Spring Produce Now at Farmers Markets
There are few things better than the first farmers market in early spring. With hints of summer shorts and sandals, we are reminded of our last trip to the farmers market, prepping for Thanksgiving and gathering our squashes, herbs and root vegetables.
But now, now we are wide eyed with new colors and scents, and a variety of spring fruits and vegetables. We are teased with the early comers in the spring: fiddleheads, asparagus, spring garlic, fava beans; and we long for the next few weeks of gnarly tomatoes, fresh herbs and juicy strawberries that aren’t so white in the middle.
With farmers markets officially in full swing throughout the District, we are reminded just how lucky we are to live in the D.C., Maryland, Virginia area. Located in the heart of the city, the FRESHFARM Market at Penn Quarter provides the ultimate contrast of government-focused D.C. and its rural surroundings. What could be better than a market that nearly ends at Constitution Avenue and a view of the Smithsonians from the tiny, picturesque street? It is truly bringing the farm in to the city.
FRESHFARM Markets runs (most of) the D.C. farmers markets, operating 11 markets in total. Their markets are always producer-only farmers, meaning that each farmer must produce the food that she/he is selling (as opposed to being the middle man); in total FRESHFARM Markets works with over 100 different farmers.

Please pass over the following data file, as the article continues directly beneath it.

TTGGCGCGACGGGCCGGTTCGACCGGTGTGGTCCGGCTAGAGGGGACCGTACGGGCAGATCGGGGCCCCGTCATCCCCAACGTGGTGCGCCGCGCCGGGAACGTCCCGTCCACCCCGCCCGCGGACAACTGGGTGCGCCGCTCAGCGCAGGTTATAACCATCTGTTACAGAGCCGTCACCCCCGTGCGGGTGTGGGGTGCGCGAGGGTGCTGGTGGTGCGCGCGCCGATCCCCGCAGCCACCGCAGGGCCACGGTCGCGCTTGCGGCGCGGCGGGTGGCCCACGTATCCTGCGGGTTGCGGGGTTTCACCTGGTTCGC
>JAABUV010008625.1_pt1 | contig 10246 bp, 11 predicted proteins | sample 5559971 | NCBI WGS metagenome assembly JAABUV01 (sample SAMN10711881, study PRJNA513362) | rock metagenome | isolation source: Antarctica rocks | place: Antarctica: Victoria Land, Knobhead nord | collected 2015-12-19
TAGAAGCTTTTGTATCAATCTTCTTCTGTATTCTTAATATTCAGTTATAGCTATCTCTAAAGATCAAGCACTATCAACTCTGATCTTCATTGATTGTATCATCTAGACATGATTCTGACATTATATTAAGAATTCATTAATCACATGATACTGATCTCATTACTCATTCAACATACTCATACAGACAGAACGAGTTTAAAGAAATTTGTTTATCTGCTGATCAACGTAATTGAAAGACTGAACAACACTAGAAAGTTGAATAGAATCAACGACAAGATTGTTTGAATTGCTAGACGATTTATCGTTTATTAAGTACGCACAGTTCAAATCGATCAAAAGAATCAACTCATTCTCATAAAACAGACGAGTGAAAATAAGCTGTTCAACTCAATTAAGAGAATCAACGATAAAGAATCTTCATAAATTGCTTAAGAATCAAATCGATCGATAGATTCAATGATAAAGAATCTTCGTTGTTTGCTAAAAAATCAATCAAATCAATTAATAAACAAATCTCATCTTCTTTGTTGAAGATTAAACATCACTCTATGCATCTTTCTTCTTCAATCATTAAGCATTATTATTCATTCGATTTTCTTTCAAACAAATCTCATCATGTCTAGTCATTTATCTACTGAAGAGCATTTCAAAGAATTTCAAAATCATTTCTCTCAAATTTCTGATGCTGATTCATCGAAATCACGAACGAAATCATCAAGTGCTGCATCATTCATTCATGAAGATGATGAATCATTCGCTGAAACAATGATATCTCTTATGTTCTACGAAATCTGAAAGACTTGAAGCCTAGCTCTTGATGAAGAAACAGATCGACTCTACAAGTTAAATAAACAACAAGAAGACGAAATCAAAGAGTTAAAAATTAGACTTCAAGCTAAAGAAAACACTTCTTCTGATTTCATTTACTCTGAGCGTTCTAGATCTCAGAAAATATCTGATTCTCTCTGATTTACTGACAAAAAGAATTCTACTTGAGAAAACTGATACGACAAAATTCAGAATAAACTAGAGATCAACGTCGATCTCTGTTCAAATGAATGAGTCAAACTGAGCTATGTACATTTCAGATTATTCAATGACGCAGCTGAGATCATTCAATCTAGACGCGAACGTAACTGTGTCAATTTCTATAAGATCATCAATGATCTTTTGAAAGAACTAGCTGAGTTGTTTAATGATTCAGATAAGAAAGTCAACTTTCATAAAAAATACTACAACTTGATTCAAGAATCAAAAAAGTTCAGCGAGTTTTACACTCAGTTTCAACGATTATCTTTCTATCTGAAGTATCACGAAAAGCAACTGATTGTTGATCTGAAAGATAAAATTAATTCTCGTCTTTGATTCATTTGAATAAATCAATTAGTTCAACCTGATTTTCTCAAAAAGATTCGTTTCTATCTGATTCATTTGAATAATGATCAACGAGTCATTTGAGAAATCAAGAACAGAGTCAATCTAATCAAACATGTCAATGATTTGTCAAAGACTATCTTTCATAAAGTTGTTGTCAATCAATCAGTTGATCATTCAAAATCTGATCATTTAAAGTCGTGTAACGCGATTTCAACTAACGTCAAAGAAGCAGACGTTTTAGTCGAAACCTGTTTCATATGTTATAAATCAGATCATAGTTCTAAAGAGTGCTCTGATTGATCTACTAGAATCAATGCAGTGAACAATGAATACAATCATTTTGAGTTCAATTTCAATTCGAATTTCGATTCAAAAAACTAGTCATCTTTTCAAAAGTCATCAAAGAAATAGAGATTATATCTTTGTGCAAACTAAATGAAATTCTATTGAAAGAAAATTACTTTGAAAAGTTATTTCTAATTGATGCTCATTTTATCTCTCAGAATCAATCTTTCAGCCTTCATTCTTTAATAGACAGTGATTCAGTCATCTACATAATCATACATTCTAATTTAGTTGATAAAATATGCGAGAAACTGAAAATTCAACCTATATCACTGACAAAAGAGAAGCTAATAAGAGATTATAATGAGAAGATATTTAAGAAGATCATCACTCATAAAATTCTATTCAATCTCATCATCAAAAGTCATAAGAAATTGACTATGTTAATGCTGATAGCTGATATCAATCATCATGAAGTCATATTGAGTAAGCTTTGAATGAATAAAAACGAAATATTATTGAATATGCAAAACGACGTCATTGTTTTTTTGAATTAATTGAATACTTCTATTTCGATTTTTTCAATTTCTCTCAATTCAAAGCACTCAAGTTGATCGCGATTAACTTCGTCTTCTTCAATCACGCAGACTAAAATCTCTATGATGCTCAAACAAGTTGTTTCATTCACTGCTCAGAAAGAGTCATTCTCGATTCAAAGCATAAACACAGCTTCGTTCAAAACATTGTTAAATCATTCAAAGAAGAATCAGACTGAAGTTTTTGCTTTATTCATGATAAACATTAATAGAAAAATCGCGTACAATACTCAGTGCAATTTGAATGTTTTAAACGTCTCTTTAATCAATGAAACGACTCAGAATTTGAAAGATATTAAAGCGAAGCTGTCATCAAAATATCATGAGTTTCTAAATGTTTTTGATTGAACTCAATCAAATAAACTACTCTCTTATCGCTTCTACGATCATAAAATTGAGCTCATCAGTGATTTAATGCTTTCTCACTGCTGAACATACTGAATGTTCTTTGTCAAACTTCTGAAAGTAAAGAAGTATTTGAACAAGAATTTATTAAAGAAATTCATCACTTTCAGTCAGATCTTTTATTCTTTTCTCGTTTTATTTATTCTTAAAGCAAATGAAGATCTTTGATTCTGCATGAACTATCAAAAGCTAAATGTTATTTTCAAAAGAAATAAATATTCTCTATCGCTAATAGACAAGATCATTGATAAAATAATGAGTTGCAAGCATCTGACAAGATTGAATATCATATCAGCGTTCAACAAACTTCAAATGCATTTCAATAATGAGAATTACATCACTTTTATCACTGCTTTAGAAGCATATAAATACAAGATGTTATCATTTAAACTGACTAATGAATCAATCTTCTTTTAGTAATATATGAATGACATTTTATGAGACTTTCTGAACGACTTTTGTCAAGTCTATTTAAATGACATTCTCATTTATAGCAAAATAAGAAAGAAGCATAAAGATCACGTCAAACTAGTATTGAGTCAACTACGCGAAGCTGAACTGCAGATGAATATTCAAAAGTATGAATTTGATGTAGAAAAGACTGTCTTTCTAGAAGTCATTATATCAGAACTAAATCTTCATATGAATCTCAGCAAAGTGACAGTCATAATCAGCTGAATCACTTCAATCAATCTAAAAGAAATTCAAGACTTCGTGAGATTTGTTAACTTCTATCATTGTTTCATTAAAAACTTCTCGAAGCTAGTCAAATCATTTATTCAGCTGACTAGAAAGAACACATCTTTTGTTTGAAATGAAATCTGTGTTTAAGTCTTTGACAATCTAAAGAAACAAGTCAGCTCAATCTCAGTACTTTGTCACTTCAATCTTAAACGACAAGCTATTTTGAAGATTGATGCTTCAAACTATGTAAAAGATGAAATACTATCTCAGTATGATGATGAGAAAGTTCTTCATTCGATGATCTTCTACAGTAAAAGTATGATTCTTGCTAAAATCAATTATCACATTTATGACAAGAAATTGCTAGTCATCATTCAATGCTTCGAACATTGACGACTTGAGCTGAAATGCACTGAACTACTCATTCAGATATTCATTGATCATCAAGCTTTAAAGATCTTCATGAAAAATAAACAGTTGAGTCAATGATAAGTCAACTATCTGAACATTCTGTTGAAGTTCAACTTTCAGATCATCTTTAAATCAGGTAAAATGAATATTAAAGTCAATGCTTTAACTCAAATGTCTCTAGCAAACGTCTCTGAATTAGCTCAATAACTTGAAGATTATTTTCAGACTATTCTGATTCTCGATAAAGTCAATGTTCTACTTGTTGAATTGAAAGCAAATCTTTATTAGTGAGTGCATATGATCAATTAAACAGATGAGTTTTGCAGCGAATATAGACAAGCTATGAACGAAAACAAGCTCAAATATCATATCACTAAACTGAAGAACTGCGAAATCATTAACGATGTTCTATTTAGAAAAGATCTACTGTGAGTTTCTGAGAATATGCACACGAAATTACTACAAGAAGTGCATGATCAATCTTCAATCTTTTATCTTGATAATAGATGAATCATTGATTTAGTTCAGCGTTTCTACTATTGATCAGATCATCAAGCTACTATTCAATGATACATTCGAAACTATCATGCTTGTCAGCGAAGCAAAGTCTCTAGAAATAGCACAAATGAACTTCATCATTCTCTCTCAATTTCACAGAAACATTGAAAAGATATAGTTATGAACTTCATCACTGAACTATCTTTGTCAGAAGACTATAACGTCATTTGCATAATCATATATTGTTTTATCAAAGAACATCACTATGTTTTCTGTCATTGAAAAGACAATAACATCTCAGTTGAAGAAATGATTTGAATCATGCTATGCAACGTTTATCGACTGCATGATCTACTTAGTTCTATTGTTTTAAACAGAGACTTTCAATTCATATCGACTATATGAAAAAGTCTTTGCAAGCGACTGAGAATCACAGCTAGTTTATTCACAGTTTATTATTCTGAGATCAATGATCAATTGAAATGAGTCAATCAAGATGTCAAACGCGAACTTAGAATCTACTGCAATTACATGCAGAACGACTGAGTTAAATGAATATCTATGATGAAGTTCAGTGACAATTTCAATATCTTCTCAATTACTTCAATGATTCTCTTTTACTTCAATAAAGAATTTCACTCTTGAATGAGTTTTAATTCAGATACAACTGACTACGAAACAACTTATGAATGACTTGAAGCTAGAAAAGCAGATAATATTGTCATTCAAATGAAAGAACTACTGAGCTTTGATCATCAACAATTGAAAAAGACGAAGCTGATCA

The Penn Quarter Market, started in 2003, can be found on Thursdays from 3-7 p.m. on Eighth Street between D and E Streets NW. Or, right next to the Spy Museum and across from the National Portrait Gallery in Chinatown.
The Penn Quarter market boasts a total of 17 stands, with a great variety of vendors and products. Among the 17, there is the Mushroom Stand, or The Mushroom Lady, as I think most people call her, who came with an overflowing array of mushrooms, including giant, plump portabellas next to pints of fuzzy Pom Pom mushrooms.
Across the aisle is Mock’s Hydroponic Farm, which is worth mentioning because of their abundance of tomatoes; the glory of doing hydroponics to provide tomatoes so early in the season! Mock’s even had a “Design your own Pint” option to fill up with a choosing of your favorite heirloom baby tomatoes.
Toigo Orchards, a reoccurring vendor at most D.C. markets, was present with (potentially the best) Pennsylvania apples and of course there are the delicious breads from the Bread Ovens at Quail Creek, with flaky chewy brioche served by the baker himself. At the very end of the aisle, is the Red Zebra, a wood fired Pizza Oven, which local and organic products to create delicious pizza concoctions.
Thursday markets allow for a quick weekend stockup and a nice break between the office and the metro. Penn Quarter is surely a market not to be missed.